So hot and thick outside this morning. And it’s only 8:30. Decided to end the run with a sprint up the final hill–the same hill I was sprinting up at the end of my runs in the winter except this time I was on the road and not the trail. Felt pretty good at the end. I should try a workout where I warm up for a few miles and then do some sprints.

Encountered mostly walkers and bikers, a few runners, some roller skiers. Saw some people heading up the hill from the rowing club. Had they just been rowing? I’d like to try that sometime. Heard some music coming out of a bike speaker but it was too quiet and distorted from the doppler effect for me to identify what the song or genre was, just tinny noise. Don’t remember hearing or seeing any birds or dogs or squirrels. No river. Quietly called “Watch out!” at a clueless pedestrian slowly walking across the road right in front of me, not looking at all (except at her phone). Don’t think she heard me. Ran on the gravel several times. Mostly level but in mounds at the edges. Scott says they will come through and clear it all off when they’ve done all the roads. I hope they do it before they open the river road back up to cars next week. I’ll miss the crunchy sound but not the uneven ground.

Birds!

While I don’t remember hearing any birds this morning, I did come across a tweet about birdsong mnemonics that inspired me to think about birds and how they sound. Here are a few links I want to revisit:

And, here are 2 bird poems, one just about birds, one about birdsong, both my Emily Dickinson:

A Bird, came down the Walk – (359)/ EMILY DICKINSON

A Bird, came down the Walk – 
He did not know I saw –
He bit an Angle Worm in halves 
And ate the fellow, raw, 

And then, he drank a Dew
From a convenient Grass –
And then hopped sidewise to the Wall 
To let a Beetle pass –

He glanced with rapid eyes,
That hurried all abroad –
They looked like frightened Beads, I thought,
He stirred his Velvet Head. – 

Like one in danger, Cautious,
I offered him a Crumb,
And he unrolled his feathers, 
And rowed him softer Home –

Than Oars divide the Ocean,
Too silver for a seam,
Or Butterflies, off Banks of Noon, 
Leap, plashless as they swim. 

The Birds begun at Four o’clock —/ Emily Dickinson

The Birds begun at Four o’clock —
Their period for Dawn —
A Music numerous as space —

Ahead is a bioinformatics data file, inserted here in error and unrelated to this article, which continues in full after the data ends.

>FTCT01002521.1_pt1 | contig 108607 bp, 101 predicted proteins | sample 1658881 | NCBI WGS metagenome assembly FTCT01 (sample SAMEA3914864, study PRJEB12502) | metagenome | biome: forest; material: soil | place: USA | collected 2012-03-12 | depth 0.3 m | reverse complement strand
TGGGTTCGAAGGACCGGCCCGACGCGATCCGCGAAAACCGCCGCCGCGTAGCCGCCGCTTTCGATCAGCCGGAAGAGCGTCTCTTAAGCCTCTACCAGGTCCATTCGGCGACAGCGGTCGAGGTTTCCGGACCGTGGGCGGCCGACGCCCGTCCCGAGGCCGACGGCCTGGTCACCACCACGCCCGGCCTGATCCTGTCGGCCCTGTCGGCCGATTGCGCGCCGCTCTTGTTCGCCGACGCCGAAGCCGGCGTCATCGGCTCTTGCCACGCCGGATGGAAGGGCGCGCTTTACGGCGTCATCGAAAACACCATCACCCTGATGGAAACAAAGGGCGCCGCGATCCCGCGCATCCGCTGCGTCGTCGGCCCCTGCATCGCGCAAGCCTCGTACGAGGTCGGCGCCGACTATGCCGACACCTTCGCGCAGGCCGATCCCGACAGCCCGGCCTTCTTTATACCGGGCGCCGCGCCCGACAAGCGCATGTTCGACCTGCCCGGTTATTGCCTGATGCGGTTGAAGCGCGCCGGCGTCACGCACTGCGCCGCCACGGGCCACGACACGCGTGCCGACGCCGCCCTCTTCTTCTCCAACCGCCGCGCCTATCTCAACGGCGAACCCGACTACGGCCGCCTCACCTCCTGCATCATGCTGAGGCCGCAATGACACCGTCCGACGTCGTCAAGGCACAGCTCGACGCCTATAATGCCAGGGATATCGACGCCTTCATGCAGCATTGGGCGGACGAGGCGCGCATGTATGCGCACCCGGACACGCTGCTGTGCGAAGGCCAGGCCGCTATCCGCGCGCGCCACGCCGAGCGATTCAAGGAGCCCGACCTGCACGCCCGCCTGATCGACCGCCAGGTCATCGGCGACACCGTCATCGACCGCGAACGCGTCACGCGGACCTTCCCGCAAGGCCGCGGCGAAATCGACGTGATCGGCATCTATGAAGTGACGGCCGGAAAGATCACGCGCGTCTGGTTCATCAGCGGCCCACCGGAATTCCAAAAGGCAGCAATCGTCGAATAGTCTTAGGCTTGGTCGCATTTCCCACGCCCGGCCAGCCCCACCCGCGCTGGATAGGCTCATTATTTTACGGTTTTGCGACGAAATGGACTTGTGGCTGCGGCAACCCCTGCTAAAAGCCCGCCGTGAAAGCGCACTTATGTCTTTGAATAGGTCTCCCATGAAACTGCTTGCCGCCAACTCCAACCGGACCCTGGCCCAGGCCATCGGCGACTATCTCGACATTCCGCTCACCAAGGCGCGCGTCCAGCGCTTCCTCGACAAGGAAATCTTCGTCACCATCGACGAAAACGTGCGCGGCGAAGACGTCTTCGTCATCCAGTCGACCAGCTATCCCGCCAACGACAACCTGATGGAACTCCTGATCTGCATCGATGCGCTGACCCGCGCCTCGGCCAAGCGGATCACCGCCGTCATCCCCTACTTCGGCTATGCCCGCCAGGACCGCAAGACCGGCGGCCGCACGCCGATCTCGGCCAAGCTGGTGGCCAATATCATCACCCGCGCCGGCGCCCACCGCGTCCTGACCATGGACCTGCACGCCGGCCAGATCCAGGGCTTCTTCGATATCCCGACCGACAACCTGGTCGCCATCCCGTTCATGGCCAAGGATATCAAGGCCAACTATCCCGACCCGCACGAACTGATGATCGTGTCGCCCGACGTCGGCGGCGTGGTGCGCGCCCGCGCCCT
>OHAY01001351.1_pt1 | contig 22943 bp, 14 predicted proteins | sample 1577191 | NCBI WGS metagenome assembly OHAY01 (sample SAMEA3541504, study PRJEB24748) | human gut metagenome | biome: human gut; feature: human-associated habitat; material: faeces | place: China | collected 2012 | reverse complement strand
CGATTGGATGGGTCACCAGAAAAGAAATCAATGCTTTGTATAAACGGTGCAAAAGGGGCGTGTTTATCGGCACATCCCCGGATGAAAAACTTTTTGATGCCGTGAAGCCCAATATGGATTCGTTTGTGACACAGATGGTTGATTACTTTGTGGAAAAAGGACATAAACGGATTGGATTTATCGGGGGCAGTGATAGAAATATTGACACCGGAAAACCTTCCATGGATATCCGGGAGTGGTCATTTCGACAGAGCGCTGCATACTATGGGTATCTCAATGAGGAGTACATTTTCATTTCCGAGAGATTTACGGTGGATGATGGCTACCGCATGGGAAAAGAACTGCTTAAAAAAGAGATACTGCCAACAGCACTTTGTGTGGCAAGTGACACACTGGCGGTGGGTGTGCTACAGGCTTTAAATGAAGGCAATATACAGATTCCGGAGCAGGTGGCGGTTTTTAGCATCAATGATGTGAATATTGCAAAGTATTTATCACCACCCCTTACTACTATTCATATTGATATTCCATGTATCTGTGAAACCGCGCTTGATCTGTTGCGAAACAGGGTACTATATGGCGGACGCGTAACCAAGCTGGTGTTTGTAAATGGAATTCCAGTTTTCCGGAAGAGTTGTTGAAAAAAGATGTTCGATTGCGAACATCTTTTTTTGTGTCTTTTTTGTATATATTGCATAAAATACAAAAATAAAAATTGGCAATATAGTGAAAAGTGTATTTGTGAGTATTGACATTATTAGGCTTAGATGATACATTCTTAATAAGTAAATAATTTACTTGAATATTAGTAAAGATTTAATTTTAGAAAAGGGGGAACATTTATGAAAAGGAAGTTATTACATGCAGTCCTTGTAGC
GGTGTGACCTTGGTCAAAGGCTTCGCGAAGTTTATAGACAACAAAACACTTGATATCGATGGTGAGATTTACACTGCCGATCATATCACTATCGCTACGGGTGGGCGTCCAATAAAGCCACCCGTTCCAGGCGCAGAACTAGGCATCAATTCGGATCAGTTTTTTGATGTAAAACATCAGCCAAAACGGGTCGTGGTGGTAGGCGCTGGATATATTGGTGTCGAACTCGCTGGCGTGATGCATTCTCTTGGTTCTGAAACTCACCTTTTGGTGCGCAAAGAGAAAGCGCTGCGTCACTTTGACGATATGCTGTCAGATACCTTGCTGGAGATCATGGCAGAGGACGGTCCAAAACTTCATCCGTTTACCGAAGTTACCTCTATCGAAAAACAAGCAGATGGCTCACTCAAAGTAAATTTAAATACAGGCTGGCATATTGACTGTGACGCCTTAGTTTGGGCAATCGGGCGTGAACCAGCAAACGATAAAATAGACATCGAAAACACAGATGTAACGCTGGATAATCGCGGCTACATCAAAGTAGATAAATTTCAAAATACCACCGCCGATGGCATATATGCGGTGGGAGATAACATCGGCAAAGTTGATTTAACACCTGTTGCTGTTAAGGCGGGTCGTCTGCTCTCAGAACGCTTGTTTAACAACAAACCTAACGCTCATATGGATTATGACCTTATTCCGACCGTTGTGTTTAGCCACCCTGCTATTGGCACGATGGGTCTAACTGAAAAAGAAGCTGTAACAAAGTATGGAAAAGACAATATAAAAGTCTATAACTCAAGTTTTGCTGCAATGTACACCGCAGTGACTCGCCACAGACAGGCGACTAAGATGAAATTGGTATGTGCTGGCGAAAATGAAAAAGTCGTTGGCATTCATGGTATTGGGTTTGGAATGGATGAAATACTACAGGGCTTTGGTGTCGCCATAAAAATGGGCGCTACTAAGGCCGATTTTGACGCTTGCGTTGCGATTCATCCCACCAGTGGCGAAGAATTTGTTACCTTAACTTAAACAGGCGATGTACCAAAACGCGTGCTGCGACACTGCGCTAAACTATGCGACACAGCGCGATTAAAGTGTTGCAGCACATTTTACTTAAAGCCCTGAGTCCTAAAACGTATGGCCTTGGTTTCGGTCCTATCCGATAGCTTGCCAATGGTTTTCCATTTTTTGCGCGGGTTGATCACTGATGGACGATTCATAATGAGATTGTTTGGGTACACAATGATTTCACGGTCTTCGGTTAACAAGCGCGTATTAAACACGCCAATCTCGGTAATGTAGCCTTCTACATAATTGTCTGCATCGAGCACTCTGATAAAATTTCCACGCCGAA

But neighboring as Noon —

I could not count their Force —
Their Voices did expend
As Brook by Brook bestows itself
To multiply the Pond.

The Listener – was not —
Except occasional man —
In homely industry arrayed —
To overtake the Morn —

Nor was it for applause —
That I could ascertain —
But independent Ecstasy
Of Universe, and Men –  

By Six, the Flood had done —
No Tumult there had been
Of Dressing, or Departure —
And yet the Band – was gone —

The Sun engrossed the East —
The Day Resumed the World —  controlled
The Miracle that introduced
Forgotten, as fulfilled.

july 24/RUN

2.5 miles
river road, south/north
72 degrees
humidity: 78%/ dew point: 67

Hot again this morning. So crowded on the river road! So many runners going so fast that I wondered if there was some event going on. Listened to a playlist and didn’t think about any poetry or pay attention to much around me except all the runners and bikers I needed to avoid. Ran faster than I wanted on the second mile because a runner who I was passing decided to speed up just as I approached. Finished the run by listening to Demi Lovato’s “Sorry, Not Sorry” as I ran up the hill near the Welcoming Oaks. Running back through the neighborhood, the next song that came on Spotify was Hailee Steinfeld’s “Hell nos and Headphones.” Wow.

Finished watching the 1981 “Clash of the Titans” with Scott. I remember seeing it in a theater in North Carolina when it first came out. I was 7. The special effects are very bad, but I was surprised at how much I enjoyed the movie this time–loved seeing Maggie Smith as a vengeful Thetis. I started thinking about Medusa and how her gaze turns anyone/thing that looks into her eyes to stone. And then I started thinking about how my gaze does that to people too–because my central vision is almost gone and I have an increasingly bigger blind spot in the middle of my field of vision, when I look at people’s faces or into their eyes they often look like unmoving objects–I can’t see facial gestures–no smiles or frowns or eyebrows raised, and I can’t make eye contact. In a way, they turn to stone. I’d like to explore the Medusa myth some more and see if I can do something with it.